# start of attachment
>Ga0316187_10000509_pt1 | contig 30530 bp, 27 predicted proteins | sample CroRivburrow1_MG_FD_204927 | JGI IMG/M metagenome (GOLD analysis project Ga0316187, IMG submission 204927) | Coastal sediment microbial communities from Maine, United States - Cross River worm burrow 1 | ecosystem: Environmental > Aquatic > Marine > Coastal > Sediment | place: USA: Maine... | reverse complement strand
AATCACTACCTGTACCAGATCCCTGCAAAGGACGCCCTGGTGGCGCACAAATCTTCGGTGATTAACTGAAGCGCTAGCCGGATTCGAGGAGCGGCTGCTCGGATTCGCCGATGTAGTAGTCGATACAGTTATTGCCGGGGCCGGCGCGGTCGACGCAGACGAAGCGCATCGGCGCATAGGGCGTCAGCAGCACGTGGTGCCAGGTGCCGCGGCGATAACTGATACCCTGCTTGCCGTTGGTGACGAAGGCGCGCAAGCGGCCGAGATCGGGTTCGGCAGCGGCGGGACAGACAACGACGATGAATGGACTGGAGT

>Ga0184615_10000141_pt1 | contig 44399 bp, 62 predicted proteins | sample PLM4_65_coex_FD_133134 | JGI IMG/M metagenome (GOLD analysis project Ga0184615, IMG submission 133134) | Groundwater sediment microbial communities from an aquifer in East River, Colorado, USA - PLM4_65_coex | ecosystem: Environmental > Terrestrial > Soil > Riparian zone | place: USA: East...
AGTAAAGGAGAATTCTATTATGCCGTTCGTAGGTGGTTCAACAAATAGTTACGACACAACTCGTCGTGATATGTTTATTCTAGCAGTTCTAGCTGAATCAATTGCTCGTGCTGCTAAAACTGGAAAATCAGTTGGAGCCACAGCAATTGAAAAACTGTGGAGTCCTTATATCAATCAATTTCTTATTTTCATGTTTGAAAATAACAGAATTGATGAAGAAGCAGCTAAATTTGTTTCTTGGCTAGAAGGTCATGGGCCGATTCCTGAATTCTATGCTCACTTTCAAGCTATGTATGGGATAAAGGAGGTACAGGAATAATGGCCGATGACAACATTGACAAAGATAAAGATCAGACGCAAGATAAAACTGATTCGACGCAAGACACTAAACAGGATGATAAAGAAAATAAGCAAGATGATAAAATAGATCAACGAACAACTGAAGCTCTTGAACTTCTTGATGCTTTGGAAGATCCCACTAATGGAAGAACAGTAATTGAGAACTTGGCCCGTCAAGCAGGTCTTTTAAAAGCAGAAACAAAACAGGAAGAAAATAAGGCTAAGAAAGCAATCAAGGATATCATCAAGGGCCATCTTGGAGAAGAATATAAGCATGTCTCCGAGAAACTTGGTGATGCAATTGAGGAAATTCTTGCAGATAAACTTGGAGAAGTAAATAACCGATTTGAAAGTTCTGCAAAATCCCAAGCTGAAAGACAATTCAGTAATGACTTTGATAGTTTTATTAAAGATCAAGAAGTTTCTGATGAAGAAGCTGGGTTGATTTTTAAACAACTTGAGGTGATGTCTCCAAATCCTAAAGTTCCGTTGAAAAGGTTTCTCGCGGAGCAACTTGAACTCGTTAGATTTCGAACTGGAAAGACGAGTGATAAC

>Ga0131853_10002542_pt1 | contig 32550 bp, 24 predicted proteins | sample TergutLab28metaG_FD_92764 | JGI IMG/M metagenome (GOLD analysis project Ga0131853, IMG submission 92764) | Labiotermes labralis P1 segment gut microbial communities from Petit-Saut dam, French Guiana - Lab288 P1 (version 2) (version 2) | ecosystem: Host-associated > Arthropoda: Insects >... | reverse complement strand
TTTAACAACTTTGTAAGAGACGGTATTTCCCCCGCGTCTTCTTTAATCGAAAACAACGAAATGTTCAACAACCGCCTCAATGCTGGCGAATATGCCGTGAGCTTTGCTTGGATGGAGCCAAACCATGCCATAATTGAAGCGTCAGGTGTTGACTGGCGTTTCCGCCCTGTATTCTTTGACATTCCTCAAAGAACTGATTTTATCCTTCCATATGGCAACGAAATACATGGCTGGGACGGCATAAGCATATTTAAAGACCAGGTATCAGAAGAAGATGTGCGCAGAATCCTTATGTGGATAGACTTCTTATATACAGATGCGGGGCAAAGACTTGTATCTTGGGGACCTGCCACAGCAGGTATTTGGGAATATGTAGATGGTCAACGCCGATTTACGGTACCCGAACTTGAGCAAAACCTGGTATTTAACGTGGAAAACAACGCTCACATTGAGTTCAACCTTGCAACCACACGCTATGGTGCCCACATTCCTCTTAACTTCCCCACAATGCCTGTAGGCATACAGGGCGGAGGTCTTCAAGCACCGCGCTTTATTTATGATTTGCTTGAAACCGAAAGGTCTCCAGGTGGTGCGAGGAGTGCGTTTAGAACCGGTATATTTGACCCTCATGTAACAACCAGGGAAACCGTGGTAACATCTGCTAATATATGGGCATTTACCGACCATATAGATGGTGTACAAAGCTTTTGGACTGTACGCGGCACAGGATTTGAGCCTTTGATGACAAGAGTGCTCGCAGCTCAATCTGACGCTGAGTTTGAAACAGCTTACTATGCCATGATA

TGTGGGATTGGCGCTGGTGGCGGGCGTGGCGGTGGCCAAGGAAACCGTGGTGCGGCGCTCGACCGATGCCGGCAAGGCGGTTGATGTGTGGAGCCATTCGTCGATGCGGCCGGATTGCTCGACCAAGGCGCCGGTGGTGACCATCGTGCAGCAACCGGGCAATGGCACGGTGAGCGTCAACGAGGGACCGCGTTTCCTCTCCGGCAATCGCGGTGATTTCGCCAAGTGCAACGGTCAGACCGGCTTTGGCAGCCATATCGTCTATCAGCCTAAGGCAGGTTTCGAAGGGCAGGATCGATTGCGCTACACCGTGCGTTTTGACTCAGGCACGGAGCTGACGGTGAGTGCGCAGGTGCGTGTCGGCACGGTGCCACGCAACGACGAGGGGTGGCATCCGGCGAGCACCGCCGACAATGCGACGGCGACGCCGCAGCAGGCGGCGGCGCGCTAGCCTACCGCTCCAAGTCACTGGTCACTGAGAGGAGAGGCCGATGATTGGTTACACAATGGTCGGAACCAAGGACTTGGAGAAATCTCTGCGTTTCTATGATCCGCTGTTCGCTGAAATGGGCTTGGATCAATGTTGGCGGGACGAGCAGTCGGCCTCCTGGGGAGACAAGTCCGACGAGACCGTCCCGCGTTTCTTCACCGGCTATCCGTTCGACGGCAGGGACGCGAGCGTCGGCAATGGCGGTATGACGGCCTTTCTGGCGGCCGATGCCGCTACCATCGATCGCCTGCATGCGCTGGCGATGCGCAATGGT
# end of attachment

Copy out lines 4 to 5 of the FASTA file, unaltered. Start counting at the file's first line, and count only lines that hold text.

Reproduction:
AGTAAAGGAGAATTCTATTATGCCGTTCGTAGGTGGTTCAACAAATAGTTACGACACAACTCGTCGTGATATGTTTATTCTAGCAGTTCTAGCTGAATCAATTGCTCGTGCTGCTAAAACTGGAAAATCAGTTGGAGCCACAGCAATTGAAAAACTGTGGAGTCCTTATATCAATCAATTTCTTATTTTCATGTTTGAAAATAACAGAATTGATGAAGAAGCAGCTAAATTTGTTTCTTGGCTAGAAGGTCATGGGCCGATTCCTGAATTCTATGCTCACTTTCAAGCTATGTATGGGATAAAGGAGGTACAGGAATAATGGCCGATGACAACATTGACAAAGATAAAGATCAGACGCAAGATAAAACTGATTCGACGCAAGACACTAAACAGGATGATAAAGAAAATAAGCAAGATGATAAAATAGATCAACGAACAACTGAAGCTCTTGAACTTCTTGATGCTTTGGAAGATCCCACTAATGGAAGAACAGTAATTGAGAACTTGGCCCGTCAAGCAGGTCTTTTAAAAGCAGAAACAAAACAGGAAGAAAATAAGGCTAAGAAAGCAATCAAGGATATCATCAAGGGCCATCTTGGAGAAGAATATAAGCATGTCTCCGAGAAACTTGGTGATGCAATTGAGGAAATTCTTGCAGATAAACTTGGAGAAGTAAATAACCGATTTGAAAGTTCTGCAAAATCCCAAGCTGAAAGACAATTCAGTAATGACTTTGATAGTTTTATTAAAGATCAAGAAGTTTCTGATGAAGAAGCTGGGTTGATTTTTAAACAACTTGAGGTGATGTCTCCAAATCCTAAAGTTCCGTTGAAAAGGTTTCTCGCGGAGCAACTTGAACTCGTTAGATTTCGAACTGGAAAGACGAGTGATAAC

>Ga0131853_10002542_pt1 | contig 32550 bp, 24 predicted proteins | sample TergutLab28metaG_FD_92764 | JGI IMG/M metagenome (GOLD analysis project Ga0131853, IMG submission 92764) | Labiotermes labralis P1 segment gut microbial communities from Petit-Saut dam, French Guiana - Lab288 P1 (version 2) (version 2) | ecosystem: Host-associated > Arthropoda: Insects >... | reverse complement strand